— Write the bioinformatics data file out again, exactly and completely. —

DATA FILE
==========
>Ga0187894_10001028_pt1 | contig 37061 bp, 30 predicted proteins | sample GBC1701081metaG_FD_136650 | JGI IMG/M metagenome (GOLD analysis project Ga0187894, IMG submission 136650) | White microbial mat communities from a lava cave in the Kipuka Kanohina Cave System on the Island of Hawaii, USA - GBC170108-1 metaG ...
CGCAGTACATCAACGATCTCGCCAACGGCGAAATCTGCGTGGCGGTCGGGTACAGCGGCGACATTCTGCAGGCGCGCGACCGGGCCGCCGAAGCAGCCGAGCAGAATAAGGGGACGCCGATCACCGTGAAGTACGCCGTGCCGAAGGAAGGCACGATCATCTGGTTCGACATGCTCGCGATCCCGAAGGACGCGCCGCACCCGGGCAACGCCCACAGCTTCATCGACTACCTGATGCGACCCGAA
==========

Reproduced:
>Ga0187894_10001028_pt1 | contig 37061 bp, 30 predicted proteins | sample GBC1701081metaG_FD_136650 | JGI IMG/M metagenome (GOLD analysis project Ga0187894, IMG submission 136650) | White microbial mat communities from a lava cave in the Kipuka Kanohina Cave System on the Island of Hawaii, USA - GBC170108-1 metaG ...
CGCAGTACATCAACGATCTCGCCAACGGCGAAATCTGCGTGGCGGTCGGGTACAGCGGCGACATTCTGCAGGCGCGCGACCGGGCCGCCGAAGCAGCCGAGCAGAATAAGGGGACGCCGATCACCGTGAAGTACGCCGTGCCGAAGGAAGGCACGATCATCTGGTTCGACATGCTCGCGATCCCGAAGGACGCGCCGCACCCGGGCAACGCCCACAGCTTCATCGACTACCTGATGCGACCCGAA